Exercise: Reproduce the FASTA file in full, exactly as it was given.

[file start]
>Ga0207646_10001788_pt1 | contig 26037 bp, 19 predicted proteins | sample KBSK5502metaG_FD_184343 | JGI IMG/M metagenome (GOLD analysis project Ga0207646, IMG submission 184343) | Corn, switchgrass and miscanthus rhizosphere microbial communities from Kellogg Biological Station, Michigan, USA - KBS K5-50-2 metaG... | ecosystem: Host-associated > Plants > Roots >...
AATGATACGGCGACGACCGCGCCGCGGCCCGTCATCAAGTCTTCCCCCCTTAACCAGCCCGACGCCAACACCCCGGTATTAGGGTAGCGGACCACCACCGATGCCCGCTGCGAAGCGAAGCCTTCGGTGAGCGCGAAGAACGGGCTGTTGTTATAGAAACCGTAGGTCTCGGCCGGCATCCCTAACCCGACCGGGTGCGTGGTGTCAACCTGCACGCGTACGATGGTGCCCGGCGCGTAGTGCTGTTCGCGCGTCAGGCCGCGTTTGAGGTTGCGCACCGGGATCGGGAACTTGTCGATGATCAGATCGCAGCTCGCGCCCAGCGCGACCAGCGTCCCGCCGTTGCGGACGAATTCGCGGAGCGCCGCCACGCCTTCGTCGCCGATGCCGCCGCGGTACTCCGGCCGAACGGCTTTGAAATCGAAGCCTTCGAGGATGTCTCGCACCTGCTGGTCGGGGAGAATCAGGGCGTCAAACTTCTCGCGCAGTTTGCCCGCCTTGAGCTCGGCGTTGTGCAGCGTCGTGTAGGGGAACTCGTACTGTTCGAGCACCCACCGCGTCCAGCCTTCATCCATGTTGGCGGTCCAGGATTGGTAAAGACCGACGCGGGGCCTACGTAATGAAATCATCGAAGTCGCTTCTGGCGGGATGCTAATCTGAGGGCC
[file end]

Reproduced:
>Ga0207646_10001788_pt1 | contig 26037 bp, 19 predicted proteins | sample KBSK5502metaG_FD_184343 | JGI IMG/M metagenome (GOLD analysis project Ga0207646, IMG submission 184343) | Corn, switchgrass and miscanthus rhizosphere microbial communities from Kellogg Biological Station, Michigan, USA - KBS K5-50-2 metaG... | ecosystem: Host-associated > Plants > Roots >...
AATGATACGGCGACGACCGCGCCGCGGCCCGTCATCAAGTCTTCCCCCCTTAACCAGCCCGACGCCAACACCCCGGTATTAGGGTAGCGGACCACCACCGATGCCCGCTGCGAAGCGAAGCCTTCGGTGAGCGCGAAGAACGGGCTGTTGTTATAGAAACCGTAGGTCTCGGCCGGCATCCCTAACCCGACCGGGTGCGTGGTGTCAACCTGCACGCGTACGATGGTGCCCGGCGCGTAGTGCTGTTCGCGCGTCAGGCCGCGTTTGAGGTTGCGCACCGGGATCGGGAACTTGTCGATGATCAGATCGCAGCTCGCGCCCAGCGCGACCAGCGTCCCGCCGTTGCGGACGAATTCGCGGAGCGCCGCCACGCCTTCGTCGCCGATGCCGCCGCGGTACTCCGGCCGAACGGCTTTGAAATCGAAGCCTTCGAGGATGTCTCGCACCTGCTGGTCGGGGAGAATCAGGGCGTCAAACTTCTCGCGCAGTTTGCCCGCCTTGAGCTCGGCGTTGTGCAGCGTCGTGTAGGGGAACTCGTACTGTTCGAGCACCCACCGCGTCCAGCCTTCATCCATGTTGGCGGTCCAGGATTGGTAAAGACCGACGCGGGGCCTACGTAATGAAATCATCGAAGTCGCTTCTGGCGGGATGCTAATCTGAGGGCC